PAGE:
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What Causes ADHD?
ADHD Causes? Enviroment, genes, chemical, ??? Find out what causes child ADHD in this article.
Parents often beat themselves up inside when their child is diagnosed with ADD or ADHD. According to the Mayo Clinic, scientists are now finding that parenting is not necessarily to blame. Scientists believe that there are structural changes in the brain that can often cause ADHD. While parenting isn't primarily to blame, certain environmental factors can make a child's condition worse.
Some of the factors that scientists are looking at as to the cause of ADHD are:
There will always be a case for those parents that have done all they can to avoid the risk factors and they may still have a child that is diagnosed with ADHD. It is important for parents to understand that this is not their fault and that scientists are trying to identify what causes ADHD to develop in children.
The National Institute of Mental Health wrote an article in March 2008 that states that "There is little compelling evidence at this time that ADHD can arise purely from social factors or child-rearing methods. Most substantiated causes appear to fall in the realm of neurobiology and genetics. This is not to say that environmental factors may not influence the severity of the disorder, and especially the degree of impairment and suffering the child may experience, but that such factors do not seem to give rise to the condition by themselves."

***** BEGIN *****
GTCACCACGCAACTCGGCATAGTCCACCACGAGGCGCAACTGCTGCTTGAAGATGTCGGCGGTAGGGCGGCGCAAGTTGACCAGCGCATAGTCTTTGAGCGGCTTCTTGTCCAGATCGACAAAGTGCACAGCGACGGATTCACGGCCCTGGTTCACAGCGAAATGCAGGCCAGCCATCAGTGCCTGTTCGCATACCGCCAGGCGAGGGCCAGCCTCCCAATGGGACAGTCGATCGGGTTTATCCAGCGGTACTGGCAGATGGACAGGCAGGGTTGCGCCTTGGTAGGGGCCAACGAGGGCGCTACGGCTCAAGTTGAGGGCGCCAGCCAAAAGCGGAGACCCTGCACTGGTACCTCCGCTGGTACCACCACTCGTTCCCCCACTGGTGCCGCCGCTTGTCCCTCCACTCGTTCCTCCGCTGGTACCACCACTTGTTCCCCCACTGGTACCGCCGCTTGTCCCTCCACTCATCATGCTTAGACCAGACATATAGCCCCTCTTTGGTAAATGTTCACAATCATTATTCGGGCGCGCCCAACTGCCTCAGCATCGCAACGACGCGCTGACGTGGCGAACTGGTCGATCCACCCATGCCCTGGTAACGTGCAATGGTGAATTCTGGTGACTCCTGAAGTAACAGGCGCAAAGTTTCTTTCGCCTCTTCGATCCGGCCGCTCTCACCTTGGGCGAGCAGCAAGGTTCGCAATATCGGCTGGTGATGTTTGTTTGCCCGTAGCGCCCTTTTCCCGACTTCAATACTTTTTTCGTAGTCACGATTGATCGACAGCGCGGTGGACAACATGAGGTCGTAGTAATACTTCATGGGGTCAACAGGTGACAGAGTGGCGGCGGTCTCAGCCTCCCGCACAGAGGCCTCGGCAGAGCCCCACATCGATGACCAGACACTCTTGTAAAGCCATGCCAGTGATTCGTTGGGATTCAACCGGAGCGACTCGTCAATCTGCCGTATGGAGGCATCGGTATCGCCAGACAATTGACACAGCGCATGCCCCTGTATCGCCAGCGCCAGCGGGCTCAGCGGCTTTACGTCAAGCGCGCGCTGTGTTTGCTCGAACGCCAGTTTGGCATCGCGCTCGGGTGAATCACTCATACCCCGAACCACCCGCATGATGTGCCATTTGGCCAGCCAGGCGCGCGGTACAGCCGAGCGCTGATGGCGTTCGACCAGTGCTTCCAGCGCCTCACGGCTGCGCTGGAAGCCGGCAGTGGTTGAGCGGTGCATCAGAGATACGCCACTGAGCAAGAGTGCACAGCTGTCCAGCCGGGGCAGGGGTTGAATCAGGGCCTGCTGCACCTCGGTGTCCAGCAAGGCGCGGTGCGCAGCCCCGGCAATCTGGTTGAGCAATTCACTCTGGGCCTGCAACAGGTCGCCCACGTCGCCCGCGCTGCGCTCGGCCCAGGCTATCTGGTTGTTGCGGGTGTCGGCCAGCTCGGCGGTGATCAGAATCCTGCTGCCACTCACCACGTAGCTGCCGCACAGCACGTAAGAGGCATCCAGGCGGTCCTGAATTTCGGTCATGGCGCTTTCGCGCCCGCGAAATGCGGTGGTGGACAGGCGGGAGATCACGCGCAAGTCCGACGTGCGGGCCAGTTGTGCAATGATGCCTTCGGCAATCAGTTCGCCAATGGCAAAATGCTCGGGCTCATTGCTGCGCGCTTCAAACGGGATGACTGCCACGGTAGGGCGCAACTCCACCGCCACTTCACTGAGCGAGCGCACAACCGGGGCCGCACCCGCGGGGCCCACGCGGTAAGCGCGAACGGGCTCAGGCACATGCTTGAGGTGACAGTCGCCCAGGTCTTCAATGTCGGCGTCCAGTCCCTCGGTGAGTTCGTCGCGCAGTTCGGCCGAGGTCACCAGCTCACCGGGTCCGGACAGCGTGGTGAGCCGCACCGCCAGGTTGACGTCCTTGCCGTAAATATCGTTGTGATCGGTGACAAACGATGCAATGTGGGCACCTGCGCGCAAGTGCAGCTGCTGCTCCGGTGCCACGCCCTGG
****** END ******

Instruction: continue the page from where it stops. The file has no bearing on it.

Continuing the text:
This same article points out that the newest research available suggests that environmental agents, brain injury, and genetics are believed to play large roles in the cause of ADHD.
Above we discussed briefly the environmental agents such as smoking and alcohol. The NIMH states that another cause can be high levels of lead in in the bodies of preschool age children. While in modern times the use of lead in children's toys has dissipated, children that live in older buildings and homes can be exposed.
As for brain injury: while a few cases of ADHD are reported in children with brain injuries, the numbers are quite small.
While sugar has been blamed for hyperactive activity a study in 1982 by the NIMH found that there is really no substantial evidence to prove that sugar has anything to do with behavior or learning.
Sources: Mayo Clinic and the NIMH.
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